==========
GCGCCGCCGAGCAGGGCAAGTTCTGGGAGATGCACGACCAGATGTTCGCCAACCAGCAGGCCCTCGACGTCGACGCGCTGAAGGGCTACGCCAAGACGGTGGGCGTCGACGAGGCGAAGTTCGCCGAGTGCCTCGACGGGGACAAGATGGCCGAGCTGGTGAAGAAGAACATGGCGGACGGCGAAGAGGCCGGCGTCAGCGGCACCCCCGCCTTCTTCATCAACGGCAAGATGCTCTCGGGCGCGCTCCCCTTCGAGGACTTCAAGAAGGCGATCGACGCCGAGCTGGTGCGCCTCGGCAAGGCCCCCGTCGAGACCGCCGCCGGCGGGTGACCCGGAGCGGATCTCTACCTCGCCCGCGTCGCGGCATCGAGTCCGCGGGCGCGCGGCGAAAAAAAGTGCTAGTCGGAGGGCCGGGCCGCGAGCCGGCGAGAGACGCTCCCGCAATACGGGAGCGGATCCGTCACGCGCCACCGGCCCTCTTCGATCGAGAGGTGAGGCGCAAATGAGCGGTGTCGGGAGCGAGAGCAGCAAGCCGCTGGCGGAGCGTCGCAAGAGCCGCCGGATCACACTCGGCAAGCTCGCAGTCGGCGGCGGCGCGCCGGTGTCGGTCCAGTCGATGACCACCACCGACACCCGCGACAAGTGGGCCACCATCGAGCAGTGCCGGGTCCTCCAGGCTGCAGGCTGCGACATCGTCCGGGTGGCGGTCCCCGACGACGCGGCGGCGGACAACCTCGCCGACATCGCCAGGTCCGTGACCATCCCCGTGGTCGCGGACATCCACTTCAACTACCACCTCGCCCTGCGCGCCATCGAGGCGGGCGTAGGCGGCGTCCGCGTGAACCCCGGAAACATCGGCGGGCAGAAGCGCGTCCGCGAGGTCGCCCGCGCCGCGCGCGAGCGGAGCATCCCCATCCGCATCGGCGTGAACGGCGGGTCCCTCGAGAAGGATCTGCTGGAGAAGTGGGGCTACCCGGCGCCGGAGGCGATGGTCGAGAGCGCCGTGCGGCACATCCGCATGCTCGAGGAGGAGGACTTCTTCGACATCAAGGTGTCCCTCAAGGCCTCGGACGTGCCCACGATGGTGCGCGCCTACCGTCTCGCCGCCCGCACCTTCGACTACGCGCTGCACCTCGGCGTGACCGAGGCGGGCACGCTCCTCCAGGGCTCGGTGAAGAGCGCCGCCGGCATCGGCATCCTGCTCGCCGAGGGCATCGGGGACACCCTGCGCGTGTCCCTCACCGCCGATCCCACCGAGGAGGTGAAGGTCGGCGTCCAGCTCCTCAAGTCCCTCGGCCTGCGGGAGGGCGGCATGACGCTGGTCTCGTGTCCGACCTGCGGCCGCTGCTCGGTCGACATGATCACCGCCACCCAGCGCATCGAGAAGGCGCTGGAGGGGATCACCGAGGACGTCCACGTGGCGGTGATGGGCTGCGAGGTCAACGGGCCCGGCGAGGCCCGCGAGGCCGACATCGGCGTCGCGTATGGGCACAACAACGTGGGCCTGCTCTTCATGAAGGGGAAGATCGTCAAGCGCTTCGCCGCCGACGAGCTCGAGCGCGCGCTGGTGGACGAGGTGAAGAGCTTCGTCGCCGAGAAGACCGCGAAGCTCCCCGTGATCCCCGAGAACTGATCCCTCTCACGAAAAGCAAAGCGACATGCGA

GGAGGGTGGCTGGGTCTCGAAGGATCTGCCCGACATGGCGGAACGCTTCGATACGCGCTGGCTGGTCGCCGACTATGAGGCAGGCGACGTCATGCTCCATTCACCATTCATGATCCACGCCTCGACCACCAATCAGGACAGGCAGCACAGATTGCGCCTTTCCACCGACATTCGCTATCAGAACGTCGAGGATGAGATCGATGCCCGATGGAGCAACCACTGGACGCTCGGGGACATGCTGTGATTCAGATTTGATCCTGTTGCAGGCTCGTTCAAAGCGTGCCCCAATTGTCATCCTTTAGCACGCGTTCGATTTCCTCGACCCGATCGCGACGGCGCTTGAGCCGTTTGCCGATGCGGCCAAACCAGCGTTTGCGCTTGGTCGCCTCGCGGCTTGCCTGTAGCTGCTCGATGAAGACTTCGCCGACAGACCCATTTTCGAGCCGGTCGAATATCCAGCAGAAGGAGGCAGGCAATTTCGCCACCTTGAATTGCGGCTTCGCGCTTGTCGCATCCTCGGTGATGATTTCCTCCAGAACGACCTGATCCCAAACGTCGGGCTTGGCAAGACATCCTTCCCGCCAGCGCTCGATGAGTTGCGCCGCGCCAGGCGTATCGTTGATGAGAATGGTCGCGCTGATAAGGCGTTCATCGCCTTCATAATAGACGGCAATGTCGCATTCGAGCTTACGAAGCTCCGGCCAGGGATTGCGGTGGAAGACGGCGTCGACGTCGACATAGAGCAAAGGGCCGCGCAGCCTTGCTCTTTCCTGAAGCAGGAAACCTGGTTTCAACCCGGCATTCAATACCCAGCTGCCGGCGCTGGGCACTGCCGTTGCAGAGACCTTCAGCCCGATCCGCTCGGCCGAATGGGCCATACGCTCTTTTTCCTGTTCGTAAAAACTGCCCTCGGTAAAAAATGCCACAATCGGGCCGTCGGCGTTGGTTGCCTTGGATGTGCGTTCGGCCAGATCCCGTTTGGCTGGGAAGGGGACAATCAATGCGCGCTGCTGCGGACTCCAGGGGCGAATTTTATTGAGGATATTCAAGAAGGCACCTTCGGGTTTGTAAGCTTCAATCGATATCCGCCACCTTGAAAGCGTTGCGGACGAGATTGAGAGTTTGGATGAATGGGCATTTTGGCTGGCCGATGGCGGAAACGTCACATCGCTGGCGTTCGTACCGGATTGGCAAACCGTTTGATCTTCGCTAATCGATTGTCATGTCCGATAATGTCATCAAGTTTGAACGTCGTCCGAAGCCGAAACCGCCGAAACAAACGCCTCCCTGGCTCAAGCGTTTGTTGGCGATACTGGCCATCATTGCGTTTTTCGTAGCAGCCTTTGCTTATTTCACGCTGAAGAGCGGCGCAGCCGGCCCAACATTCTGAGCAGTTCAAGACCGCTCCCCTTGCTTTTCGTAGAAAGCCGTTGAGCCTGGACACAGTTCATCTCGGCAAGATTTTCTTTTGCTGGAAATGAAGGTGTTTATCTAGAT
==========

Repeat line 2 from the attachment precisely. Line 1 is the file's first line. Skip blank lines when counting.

GGAGGGTGGCTGGGTCTCGAAGGATCTGCCCGACATGGCGGAACGCTTCGATACGCGCTGGCTGGTCGCCGACTATGAGGCAGGCGACGTCATGCTCCATTCACCATTCATGATCCACGCCTCGACCACCAATCAGGACAGGCAGCACAGATTGCGCCTTTCCACCGACATTCGCTATCAGAACGTCGAGGATGAGATCGATGCCCGATGGAGCAACCACTGGACGCTCGGGGACATGCTGTGATTCAGATTTGATCCTGTTGCAGGCTCGTTCAAAGCGTGCCCCAATTGTCATCCTTTAGCACGCGTTCGATTTCCTCGACCCGATCGCGACGGCGCTTGAGCCGTTTGCCGATGCGGCCAAACCAGCGTTTGCGCTTGGTCGCCTCGCGGCTTGCCTGTAGCTGCTCGATGAAGACTTCGCCGACAGACCCATTTTCGAGCCGGTCGAATATCCAGCAGAAGGAGGCAGGCAATTTCGCCACCTTGAATTGCGGCTTCGCGCTTGTCGCATCCTCGGTGATGATTTCCTCCAGAACGACCTGATCCCAAACGTCGGGCTTGGCAAGACATCCTTCCCGCCAGCGCTCGATGAGTTGCGCCGCGCCAGGCGTATCGTTGATGAGAATGGTCGCGCTGATAAGGCGTTCATCGCCTTCATAATAGACGGCAATGTCGCATTCGAGCTTACGAAGCTCCGGCCAGGGATTGCGGTGGAAGACGGCGTCGACGTCGACATAGAGCAAAGGGCCGCGCAGCCTTGCTCTTTCCTGAAGCAGGAAACCTGGTTTCAACCCGGCATTCAATACCCAGCTGCCGGCGCTGGGCACTGCCGTTGCAGAGACCTTCAGCCCGATCCGCTCGGCCGAATGGGCCATACGCTCTTTTTCCTGTTCGTAAAAACTGCCCTCGGTAAAAAATGCCACAATCGGGCCGTCGGCGTTGGTTGCCTTGGATGTGCGTTCGGCCAGATCCCGTTTGGCTGGGAAGGGGACAATCAATGCGCGCTGCTGCGGACTCCAGGGGCGAATTTTATTGAGGATATTCAAGAAGGCACCTTCGGGTTTGTAAGCTTCAATCGATATCCGCCACCTTGAAAGCGTTGCGGACGAGATTGAGAGTTTGGATGAATGGGCATTTTGGCTGGCCGATGGCGGAAACGTCACATCGCTGGCGTTCGTACCGGATTGGCAAACCGTTTGATCTTCGCTAATCGATTGTCATGTCCGATAATGTCATCAAGTTTGAACGTCGTCCGAAGCCGAAACCGCCGAAACAAACGCCTCCCTGGCTCAAGCGTTTGTTGGCGATACTGGCCATCATTGCGTTTTTCGTAGCAGCCTTTGCTTATTTCACGCTGAAGAGCGGCGCAGCCGGCCCAACATTCTGAGCAGTTCAAGACCGCTCCCCTTGCTTTTCGTAGAAAGCCGTTGAGCCTGGACACAGTTCATCTCGGCAAGATTTTCTTTTGCTGGAAATGAAGGTGTTTATCTAGAT